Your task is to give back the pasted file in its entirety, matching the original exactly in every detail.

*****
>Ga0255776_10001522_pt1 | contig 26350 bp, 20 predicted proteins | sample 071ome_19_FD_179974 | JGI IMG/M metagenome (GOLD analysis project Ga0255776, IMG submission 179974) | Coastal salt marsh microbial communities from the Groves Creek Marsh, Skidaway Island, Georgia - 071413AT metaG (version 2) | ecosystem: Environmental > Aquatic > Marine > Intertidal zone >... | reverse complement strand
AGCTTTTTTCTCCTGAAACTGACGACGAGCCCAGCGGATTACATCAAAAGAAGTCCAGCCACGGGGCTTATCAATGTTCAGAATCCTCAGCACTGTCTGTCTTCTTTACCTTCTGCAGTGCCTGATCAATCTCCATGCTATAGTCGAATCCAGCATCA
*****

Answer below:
>Ga0255776_10001522_pt1 | contig 26350 bp, 20 predicted proteins | sample 071ome_19_FD_179974 | JGI IMG/M metagenome (GOLD analysis project Ga0255776, IMG submission 179974) | Coastal salt marsh microbial communities from the Groves Creek Marsh, Skidaway Island, Georgia - 071413AT metaG (version 2) | ecosystem: Environmental > Aquatic > Marine > Intertidal zone >... | reverse complement strand
AGCTTTTTTCTCCTGAAACTGACGACGAGCCCAGCGGATTACATCAAAAGAAGTCCAGCCACGGGGCTTATCAATGTTCAGAATCCTCAGCACTGTCTGTCTTCTTTACCTTCTGCAGTGCCTGATCAATCTCCATGCTATAGTCGAATCCAGCATCA